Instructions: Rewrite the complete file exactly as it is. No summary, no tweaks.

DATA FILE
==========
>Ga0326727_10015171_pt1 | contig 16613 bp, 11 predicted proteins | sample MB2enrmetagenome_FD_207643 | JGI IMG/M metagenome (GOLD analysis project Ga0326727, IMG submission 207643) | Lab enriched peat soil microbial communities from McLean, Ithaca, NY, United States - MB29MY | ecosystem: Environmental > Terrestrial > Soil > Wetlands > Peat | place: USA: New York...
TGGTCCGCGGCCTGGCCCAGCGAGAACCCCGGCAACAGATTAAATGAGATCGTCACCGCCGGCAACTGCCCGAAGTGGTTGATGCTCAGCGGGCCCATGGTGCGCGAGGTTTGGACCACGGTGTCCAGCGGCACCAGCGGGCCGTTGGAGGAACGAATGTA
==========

>Ga0326727_10015171_pt1 | contig 16613 bp, 11 predicted proteins | sample MB2enrmetagenome_FD_207643 | JGI IMG/M metagenome (GOLD analysis project Ga0326727, IMG submission 207643) | Lab enriched peat soil microbial communities from McLean, Ithaca, NY, United States - MB29MY | ecosystem: Environmental > Terrestrial > Soil > Wetlands > Peat | place: USA: New York...
TGGTCCGCGGCCTGGCCCAGCGAGAACCCCGGCAACAGATTAAATGAGATCGTCACCGCCGGCAACTGCCCGAAGTGGTTGATGCTCAGCGGGCCCATGGTGCGCGAGGTTTGGACCACGGTGTCCAGCGGCACCAGCGGGCCGTTGGAGGAACGAATGTA